The Pirate Prince
by Connie Mason, historical (2004)
Leisure, $6.99, ISBN 0-8439-5234-2


Oh, praise be to the Cheese that Connie Mason is still diligently trying to keep the corniest Fabio-riffic kinds of pirate stories alive! The author's latest offering The Pirate Prince is a hoot. Full of purplish silly sex and lots of adventures with blessedly little plot to get in the way of the cheese buffet, this book is the perfect "Bimbo that Reads" accessory, fun for people who could appreciate the campier elements of this book and pain for people who expect Ms Mason to miraculously transform into Laura Kinsale between the previous book and this one.

I've always wondered why so many romance heroes living in the Middle-East always have some English blood in them, as if a drop of English blood makes them superior to the always perverted psychopath true-blue Middle-Eastern rival of these heroes. Here, our half-English hero Prince Dariq of Turkey becomes a pirate to counter his half-brother Ibrahim who have murdered their father and is now holding Dariq's English mother hostage. See what I mean about the noble half-English hero and the pure-blood evil villain? This is in 1564, by the way. Dariq's latest prize is Willow Foxburn, who is a virgin sold to Ibrahim. In fact, the ship is carrying her to Ibrahim when Dariq seizes it. Willow is on some half-baked attempt to starve herself to death before she is pawed by some Middle-Eastern dictator but ooh, when Dariq shows up, you better not blink or you'll miss the few pages of scintillating conversations that take place before Willow is eagerly surrendering her lock-stock-and-barrel property-of-Ibrahim maidenhead to our hero.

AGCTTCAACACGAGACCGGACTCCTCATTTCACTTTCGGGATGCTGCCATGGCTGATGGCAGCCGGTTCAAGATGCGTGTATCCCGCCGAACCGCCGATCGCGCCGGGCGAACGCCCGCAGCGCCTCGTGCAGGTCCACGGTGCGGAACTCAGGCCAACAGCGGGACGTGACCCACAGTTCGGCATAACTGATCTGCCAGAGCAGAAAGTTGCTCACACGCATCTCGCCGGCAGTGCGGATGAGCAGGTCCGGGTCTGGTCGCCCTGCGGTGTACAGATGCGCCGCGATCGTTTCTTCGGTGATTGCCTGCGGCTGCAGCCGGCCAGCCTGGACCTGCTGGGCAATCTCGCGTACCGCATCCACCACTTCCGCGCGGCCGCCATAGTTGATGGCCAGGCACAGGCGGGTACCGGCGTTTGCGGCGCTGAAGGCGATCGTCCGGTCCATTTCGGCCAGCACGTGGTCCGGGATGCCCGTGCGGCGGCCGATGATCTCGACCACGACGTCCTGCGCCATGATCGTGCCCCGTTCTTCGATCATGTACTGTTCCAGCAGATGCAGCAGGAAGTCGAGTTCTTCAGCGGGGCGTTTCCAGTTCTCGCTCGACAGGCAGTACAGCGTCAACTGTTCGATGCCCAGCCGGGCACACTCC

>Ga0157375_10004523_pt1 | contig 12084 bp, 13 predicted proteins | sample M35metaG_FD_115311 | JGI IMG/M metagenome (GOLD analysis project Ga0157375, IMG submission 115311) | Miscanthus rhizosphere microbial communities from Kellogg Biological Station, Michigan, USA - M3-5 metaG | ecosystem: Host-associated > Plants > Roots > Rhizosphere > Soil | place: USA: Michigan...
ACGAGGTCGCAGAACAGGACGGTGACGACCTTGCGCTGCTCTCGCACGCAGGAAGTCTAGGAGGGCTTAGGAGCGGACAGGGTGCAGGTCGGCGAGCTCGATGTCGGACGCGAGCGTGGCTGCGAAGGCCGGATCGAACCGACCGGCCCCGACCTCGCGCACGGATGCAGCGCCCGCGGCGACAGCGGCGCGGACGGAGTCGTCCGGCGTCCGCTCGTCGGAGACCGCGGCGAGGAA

I don't get it, to be honest. Then again, I don't get all these heroines who would melodramatically declare that they'd rather die than to have sex only to swoon and quickly drop their skirts to the first good-looking hunk that comes around. There's some Catholic schoolgirl joke in this scenario somehow, I suspect. Is it because Dariq is half-English, Willow?

Of course Dariq has bazillions of lovers before but no one can compare to Willow. For Willow, she doesn't need bazillions of lovers to know that her heart and soul now belong to Dariq, so oh! Dariq decides that he loves her to, but oh, he has bartered her off to Ibrahim in exchange for his mother! So what now? And let's not forget the cultural differences between the hero and the heroine that are keeping them apart, although Ms Mason doesn't pretend that these differences include religion, wealth, or the fact that he will take sixty more women into his harem sometime in the future, so I don't know what these "cultural differences" are. I mean, Dariq at one point tells himself that he won't be accepted as the member of the Ton (yes, Dariq intends to live for some three hundred years more so that he will get to see all the Ton things in England) but Ms Mason has Willow quickly thinking soon after that moment that Dariq looks like a member of the Ton (she too intends to live for three hundred years, I suppose). Yup, just like I suspected, it's all about being pale-skinned and looking like some Englishman, hmmmph!

But don't worry, readers, because if you'd remember, Dariq's mother is English. I'm sure you can guess how Dariq gets to finally de-Turkinize his roots and finally become a "real" (read: English) hero to our approval.

The villain is ridiculous and I really love how the heroine's maid keeps changing name all the time. First it is Kitty and then it is Polly. But everything is good because the main characters are so busy shagging that every three or so pages is a sex scene. They aren't sexy, these scenes, as much as they are amusingly purple, but I approve of them nonetheless because the characters are too busy having fun to do too many stupid things that may annoy me. Between a story powered by loin pumps and a story powered by dumb, I'd take the former anytime.

The story is resolved in a convenient but rather implausible manner, there is really no plot here as much as there are sex scenes interrupted intermittently by villainous cacklings and antics of Ibrahim. But who am I kidding? I don't think anyone expects that from Connie Mason. So yes, this book offers some silly, unintentionally comedic fun both as an exercise in bad writing and as a story of campy fun. Therefore, The Pirate Prince serves the purpose it is created, so once more Connie Mason delivers the goodies with style. All is right in the world again.

Rating: 73


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